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HISTORf i




Epochs of Modern History

EDITED BY

C. COLBECK, M.A. ; EDWARD E. MORRIS, M.A.
AND J. SURTEES PHILLPOTTS, M.A., B.C.L.



THE AGE OF ANNE



EDWARD E. MORRIS, M.A.



Epochs of Modern History



THE AGE OF ANNE



BY



EDWARD E. MORRIS, M.A.

OF LINCOLN COLLEGE, OXFORD
LATE HEAD MASTER OF THE MELBOURNE GRAMMAR SCHOOL, AUSTRALIA



WITH MAPS AND PLANS



FI FT III-: NTH IMPRRSr,:'ON.



LONGMANS, GREEN, AND CO.

39 PATERNOSTER ROW, LONDON

NEW YORK, BOMBAY, AND CALCUTTA

1907

All rights reserved



Epoclis of A/odeni History



THE AGE OF ANNE



BY



EDWARD E. MORRIS, M.A.

OF LINCOLN COLLEGE, OXFORD
LATE HEAD MASTER OF THE MELBOURNE GRAMMAR SCHOOL, AUSTRALIA



WITH MAPS AND PLANS



FIFTEENTH IMPRESr^-QN,



LONGMANS, GREEN, AND CO.

39 PATERNOSTER ROW, LONDON

NEW YORK, BOMBAY, AND CALCUTTA

1907

All rights reserved



HISTORfl






PREFACE,



It would not Be fair to this little book to send it
forth to take its chance in the world without a preface^
however mucli I should prefer that course. My aim in
writing the book has been so definite, my object so dis-
tinct, that I particularly wish it not to be tried by an un-
suitable standard, nor condemned upon wrong grounds.

In the field of history, as with other kinds of
knowledge, there are two orders of workers. On the
one side are original \NTiters, who make researches,
and delve for new ore ; on the other, those who
perform the humbler but equally needful cflice of
teaching, of spreading knowledge, and working into
shape the material which the former produce. This
book is not a contribution to the general fund of his-
torical knowledge. Those who before knew the history
of its period will find here no new light. It is offered
as an effort to assist in the teaching of history in
schools. It is written in the light of a theory, accord-
ing to the soundness of which and the measure with
which it has been followed my book must stand or fall.

Much as I should like to study history as it ought
to be studied, to ransack Record offices and public
libraries for new information, and with its help to



342^2(j



vi Preface.

place in new aspect facts known before, I can claim
no credit for such work. I have had neither the time
nor the opportunity. The demands upon a school-
master's hours leave him little leisure, and the undue
pressure of examination, with which nowadays each
school-time closes, destroys the working power of at
least a portion of his holidays. But a schoolmaster
may fairly be expected to know the kind of book that
will be good for the purpose of teaching. This is the
reason for my venture ; but I clearly recognise its limits.

The theory on which the book is based is the
cardinal theory of the whole series called Epochs of
History. I was led some years ago to believe that,
in spite of the flood of school histories pouring from
the press, there was room for a series, in which short
periods could be studied with that fulness without
which history is comparatively unprofitable. I had
the good fortune to find publishers in the first to
whom I applied, and to secure the cordial co-opera-
tion of several distinguished writers. As long as I
remained in England I edited the series.

It would be ludicrous to claim originality for this
method. I have always found that schoolmasters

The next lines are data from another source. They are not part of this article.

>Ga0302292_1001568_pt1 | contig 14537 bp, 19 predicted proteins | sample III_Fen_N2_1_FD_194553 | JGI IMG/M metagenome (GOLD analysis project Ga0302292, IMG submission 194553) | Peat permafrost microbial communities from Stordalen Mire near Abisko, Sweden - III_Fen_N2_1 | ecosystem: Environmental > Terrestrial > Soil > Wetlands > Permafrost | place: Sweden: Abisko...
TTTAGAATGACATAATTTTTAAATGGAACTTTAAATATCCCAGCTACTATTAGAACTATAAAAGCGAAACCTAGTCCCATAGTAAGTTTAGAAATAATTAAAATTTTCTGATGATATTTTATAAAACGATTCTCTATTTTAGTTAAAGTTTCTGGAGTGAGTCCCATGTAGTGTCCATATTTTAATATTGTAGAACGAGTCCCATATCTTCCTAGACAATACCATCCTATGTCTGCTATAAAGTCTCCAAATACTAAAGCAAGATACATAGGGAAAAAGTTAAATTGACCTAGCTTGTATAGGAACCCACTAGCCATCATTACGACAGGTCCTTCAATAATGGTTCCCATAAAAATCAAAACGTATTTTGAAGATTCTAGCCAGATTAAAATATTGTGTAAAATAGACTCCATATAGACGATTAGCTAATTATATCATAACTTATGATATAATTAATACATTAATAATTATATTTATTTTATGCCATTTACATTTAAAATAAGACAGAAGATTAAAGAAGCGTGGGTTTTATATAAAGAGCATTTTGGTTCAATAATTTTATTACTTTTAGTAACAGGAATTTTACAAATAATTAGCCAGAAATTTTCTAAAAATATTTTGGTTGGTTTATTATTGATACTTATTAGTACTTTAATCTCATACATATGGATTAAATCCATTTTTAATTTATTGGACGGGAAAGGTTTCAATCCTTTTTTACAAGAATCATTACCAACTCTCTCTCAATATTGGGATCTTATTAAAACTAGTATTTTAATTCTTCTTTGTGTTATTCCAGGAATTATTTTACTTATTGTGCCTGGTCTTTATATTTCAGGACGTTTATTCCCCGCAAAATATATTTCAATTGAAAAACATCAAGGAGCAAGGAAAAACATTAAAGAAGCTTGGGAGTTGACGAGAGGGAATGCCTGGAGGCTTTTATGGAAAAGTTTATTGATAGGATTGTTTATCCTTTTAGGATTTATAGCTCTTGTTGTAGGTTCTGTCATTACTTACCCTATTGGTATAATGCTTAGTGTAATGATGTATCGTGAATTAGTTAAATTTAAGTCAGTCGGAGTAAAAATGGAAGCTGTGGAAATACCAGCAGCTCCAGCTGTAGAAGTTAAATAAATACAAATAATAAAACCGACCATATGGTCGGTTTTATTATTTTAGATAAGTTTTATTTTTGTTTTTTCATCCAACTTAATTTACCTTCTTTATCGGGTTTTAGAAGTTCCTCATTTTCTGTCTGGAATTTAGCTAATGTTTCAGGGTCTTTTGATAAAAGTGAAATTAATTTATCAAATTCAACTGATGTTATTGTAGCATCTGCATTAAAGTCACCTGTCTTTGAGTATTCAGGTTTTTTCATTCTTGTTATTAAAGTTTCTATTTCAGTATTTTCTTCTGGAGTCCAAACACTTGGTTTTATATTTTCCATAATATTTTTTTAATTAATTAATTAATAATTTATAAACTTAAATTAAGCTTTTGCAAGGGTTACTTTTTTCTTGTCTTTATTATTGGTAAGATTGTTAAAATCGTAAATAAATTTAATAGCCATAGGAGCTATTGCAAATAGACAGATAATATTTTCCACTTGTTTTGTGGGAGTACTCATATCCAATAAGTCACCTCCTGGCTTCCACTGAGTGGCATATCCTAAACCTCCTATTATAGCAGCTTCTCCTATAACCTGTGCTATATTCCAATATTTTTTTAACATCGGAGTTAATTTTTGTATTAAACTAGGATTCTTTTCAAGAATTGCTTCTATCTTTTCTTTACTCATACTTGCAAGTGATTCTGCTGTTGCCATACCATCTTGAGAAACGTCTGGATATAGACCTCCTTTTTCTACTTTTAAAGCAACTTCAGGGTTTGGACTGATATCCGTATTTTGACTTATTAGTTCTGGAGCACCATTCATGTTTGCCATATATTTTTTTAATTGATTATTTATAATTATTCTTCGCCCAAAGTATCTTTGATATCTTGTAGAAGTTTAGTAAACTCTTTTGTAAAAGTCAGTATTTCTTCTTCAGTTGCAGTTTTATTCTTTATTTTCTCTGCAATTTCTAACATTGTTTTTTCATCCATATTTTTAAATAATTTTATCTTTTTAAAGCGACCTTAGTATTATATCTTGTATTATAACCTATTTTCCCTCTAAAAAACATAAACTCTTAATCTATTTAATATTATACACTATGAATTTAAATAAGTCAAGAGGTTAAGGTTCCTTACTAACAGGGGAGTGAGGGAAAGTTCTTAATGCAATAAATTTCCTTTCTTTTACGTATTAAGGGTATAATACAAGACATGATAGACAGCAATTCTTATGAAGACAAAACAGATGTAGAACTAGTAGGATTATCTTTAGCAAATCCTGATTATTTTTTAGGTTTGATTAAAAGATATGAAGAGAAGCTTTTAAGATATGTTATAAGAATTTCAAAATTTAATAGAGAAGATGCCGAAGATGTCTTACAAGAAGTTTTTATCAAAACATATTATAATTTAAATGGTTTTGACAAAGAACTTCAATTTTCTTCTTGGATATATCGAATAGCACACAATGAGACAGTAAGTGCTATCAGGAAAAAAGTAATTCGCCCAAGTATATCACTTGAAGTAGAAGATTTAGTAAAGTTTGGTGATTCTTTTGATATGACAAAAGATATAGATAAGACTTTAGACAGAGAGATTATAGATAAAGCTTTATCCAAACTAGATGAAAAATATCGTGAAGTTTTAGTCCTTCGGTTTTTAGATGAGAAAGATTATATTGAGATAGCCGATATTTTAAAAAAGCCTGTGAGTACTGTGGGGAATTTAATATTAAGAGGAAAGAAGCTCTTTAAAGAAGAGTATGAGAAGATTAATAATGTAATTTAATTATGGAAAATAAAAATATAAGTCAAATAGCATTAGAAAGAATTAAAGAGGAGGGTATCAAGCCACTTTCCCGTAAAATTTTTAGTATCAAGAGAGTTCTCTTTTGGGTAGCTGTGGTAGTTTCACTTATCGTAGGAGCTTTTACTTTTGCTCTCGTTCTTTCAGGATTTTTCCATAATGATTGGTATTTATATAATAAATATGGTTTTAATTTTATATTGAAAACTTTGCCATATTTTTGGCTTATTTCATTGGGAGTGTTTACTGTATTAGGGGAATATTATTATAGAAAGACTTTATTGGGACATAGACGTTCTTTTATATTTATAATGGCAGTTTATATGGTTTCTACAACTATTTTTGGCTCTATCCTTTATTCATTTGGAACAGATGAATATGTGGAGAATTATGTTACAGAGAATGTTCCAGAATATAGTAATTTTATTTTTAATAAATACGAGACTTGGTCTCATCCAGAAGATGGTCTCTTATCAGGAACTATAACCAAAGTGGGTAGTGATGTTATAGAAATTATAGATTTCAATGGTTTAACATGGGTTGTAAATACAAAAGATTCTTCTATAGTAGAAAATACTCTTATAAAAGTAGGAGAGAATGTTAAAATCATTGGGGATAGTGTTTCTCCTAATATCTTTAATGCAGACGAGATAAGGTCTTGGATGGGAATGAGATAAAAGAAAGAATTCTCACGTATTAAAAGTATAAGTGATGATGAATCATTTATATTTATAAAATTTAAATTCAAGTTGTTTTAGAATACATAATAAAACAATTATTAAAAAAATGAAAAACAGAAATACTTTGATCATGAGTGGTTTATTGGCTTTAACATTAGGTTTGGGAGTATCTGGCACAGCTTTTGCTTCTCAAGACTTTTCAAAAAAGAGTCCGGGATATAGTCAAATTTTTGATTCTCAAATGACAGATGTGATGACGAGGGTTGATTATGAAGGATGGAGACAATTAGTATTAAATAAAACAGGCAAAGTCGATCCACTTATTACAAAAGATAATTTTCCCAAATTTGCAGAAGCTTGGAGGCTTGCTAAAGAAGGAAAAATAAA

who are really educators accept the doctrine. But
I am very anxious to state it clearly, for history
lessons have been and are continually ruined by the
intrusion of cram — names that are mere shadows, and
a profusion of dates.

History is not taught in schools that the excellent
virtue of accuracy may be learnt. To teach this is
the function of other lessons that occupy a much
larger portion of the pupil's time. Histor}' should



Preface. vii

be tauLjht for the sake of its human interest. Foi
this reason I have made it my first object to avoid
being dull. I have been very biographical, taking
care to introduce formally all new characters of im-
portance as they come upon the stage. Again, I
have not feared the accusation of being a * drum and
tnimpet historian,' for war, unfortunately, is an in-
trinsic part of history, and always stirs the interest of
the young, acting as the bait which may draw them
on to the study of other matters.

Disclaiming originality, I wish to indicate the
sources from which I have drawn. The end of Lord
Macaula/s history overlaps the period, but, unfor-
tunately, only the end : all must lament that he was
not spared to write the history of a time with which
his acquaintance was so intimate. His essay on Lord
Mahon's early book is almost as valuable as that book
itself for the war in Spain. In the same way Lord
Mahon's History of England from the Peace of
Utrecht is helpful for the couple of years at the end
of my period. The volume which the same historian
wrote as Earl Stanhope, to cover the ground between
the close of Macaulay's history and the opening of
his own, I am inclined not to value so highly as
his larger work ; but I have no wish to depreciate a
book that has been one of my chief authorities. * A
History of Great Britain during the Reign of Queen
Anne,' lately published by Mr. F. W. Wyon, is more
thorough in its research and more interesting. His
judgment is independent, and his knowledge of French
memoirs very complete. It is a matter for regret that
he seems tc ignore or to despise the work of German



viii Preface.

historians. I have found Noorden's ' Spanische
Erbfolgekrieg ' a very mine in which to dig, though
I fancy no man could read the book through. The
period is unfortunately beyond the point where the
groat Ranke writes with fulness, but his sketches are
of more value than the details of others. Gfrorer's

* History of the Eighteenth Century ' is suggestive.

I have used Burnet's * History of His Own Time '
with necessary caution, and the Lives of Marlborough
by Coxe and Alison. Considering the purpose for
which the book is intended, I have not hesitated to
use my authorities freely, nor cared to avoid their